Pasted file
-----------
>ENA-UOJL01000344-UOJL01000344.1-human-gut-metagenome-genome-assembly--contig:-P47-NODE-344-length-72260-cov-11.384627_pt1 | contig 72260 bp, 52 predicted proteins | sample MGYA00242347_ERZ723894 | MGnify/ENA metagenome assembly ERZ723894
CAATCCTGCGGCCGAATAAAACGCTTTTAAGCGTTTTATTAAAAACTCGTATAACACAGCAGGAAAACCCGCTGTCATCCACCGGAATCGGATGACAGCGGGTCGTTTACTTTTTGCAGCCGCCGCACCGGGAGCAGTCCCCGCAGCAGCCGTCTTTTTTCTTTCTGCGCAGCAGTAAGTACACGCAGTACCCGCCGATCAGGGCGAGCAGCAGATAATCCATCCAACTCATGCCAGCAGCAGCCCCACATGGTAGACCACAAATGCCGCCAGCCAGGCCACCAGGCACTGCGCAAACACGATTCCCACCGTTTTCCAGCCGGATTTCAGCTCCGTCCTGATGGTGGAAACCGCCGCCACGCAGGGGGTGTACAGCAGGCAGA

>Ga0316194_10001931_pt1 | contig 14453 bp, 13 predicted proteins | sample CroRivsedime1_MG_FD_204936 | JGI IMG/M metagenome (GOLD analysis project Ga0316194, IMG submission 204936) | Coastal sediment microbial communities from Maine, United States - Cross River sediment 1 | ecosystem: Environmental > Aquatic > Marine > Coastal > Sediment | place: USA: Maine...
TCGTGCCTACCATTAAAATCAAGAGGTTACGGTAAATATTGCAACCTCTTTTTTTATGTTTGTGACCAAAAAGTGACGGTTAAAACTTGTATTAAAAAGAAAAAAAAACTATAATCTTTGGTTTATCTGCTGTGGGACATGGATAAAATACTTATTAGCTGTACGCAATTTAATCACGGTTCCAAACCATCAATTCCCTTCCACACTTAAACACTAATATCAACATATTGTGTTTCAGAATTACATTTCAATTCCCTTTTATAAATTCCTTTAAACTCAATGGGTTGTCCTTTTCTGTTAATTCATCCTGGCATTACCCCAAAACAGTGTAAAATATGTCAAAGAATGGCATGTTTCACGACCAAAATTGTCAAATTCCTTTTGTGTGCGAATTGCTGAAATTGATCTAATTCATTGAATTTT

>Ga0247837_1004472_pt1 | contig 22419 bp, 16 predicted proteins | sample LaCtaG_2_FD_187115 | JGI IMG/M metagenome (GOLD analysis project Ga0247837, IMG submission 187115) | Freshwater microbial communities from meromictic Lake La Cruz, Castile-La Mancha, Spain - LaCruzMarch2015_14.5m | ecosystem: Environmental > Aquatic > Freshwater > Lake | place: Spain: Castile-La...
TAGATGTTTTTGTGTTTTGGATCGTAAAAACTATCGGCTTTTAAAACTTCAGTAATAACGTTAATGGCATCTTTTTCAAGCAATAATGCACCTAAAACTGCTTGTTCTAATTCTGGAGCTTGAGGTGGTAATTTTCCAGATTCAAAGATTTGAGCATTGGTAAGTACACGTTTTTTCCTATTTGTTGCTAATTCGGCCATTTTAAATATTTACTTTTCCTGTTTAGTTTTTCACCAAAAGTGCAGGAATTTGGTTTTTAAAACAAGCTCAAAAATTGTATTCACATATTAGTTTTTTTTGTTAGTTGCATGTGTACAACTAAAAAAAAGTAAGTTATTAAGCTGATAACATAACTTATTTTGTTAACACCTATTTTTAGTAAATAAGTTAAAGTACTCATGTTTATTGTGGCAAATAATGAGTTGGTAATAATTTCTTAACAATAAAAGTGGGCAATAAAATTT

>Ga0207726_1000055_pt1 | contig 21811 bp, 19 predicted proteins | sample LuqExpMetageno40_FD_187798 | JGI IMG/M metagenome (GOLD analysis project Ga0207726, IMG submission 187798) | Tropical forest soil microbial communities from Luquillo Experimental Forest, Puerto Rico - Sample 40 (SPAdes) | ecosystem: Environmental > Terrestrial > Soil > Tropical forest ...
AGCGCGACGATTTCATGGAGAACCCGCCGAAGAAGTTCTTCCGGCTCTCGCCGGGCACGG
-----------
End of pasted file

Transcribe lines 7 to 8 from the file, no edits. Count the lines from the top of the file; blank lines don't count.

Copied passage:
>Ga0207726_1000055_pt1 | contig 21811 bp, 19 predicted proteins | sample LuqExpMetageno40_FD_187798 | JGI IMG/M metagenome (GOLD analysis project Ga0207726, IMG submission 187798) | Tropical forest soil microbial communities from Luquillo Experimental Forest, Puerto Rico - Sample 40 (SPAdes) | ecosystem: Environmental > Terrestrial > Soil > Tropical forest ...
AGCGCGACGATTTCATGGAGAACCCGCCGAAGAAGTTCTTCCGGCTCTCGCCGGGCACGG